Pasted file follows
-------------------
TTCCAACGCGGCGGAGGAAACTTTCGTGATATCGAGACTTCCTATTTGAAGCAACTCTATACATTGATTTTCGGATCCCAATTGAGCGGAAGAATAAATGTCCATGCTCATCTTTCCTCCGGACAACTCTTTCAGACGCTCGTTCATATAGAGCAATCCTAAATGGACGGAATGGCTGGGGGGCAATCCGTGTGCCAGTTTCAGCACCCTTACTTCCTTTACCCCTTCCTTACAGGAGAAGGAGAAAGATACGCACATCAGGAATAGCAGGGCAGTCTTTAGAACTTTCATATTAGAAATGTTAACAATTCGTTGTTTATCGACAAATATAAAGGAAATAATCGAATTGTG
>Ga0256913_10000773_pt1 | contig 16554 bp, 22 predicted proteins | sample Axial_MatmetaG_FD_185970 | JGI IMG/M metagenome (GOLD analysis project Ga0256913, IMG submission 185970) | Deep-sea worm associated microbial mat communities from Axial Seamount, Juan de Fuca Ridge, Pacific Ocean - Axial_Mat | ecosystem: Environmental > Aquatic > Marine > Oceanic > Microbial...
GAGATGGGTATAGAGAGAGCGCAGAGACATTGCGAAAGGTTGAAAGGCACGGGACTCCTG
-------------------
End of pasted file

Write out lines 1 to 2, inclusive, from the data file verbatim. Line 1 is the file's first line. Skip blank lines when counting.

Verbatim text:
TTCCAACGCGGCGGAGGAAACTTTCGTGATATCGAGACTTCCTATTTGAAGCAACTCTATACATTGATTTTCGGATCCCAATTGAGCGGAAGAATAAATGTCCATGCTCATCTTTCCTCCGGACAACTCTTTCAGACGCTCGTTCATATAGAGCAATCCTAAATGGACGGAATGGCTGGGGGGCAATCCGTGTGCCAGTTTCAGCACCCTTACTTCCTTTACCCCTTCCTTACAGGAGAAGGAGAAAGATACGCACATCAGGAATAGCAGGGCAGTCTTTAGAACTTTCATATTAGAAATGTTAACAATTCGTTGTTTATCGACAAATATAAAGGAAATAATCGAATTGTG
>Ga0256913_10000773_pt1 | contig 16554 bp, 22 predicted proteins | sample Axial_MatmetaG_FD_185970 | JGI IMG/M metagenome (GOLD analysis project Ga0256913, IMG submission 185970) | Deep-sea worm associated microbial mat communities from Axial Seamount, Juan de Fuca Ridge, Pacific Ocean - Axial_Mat | ecosystem: Environmental > Aquatic > Marine > Oceanic > Microbial...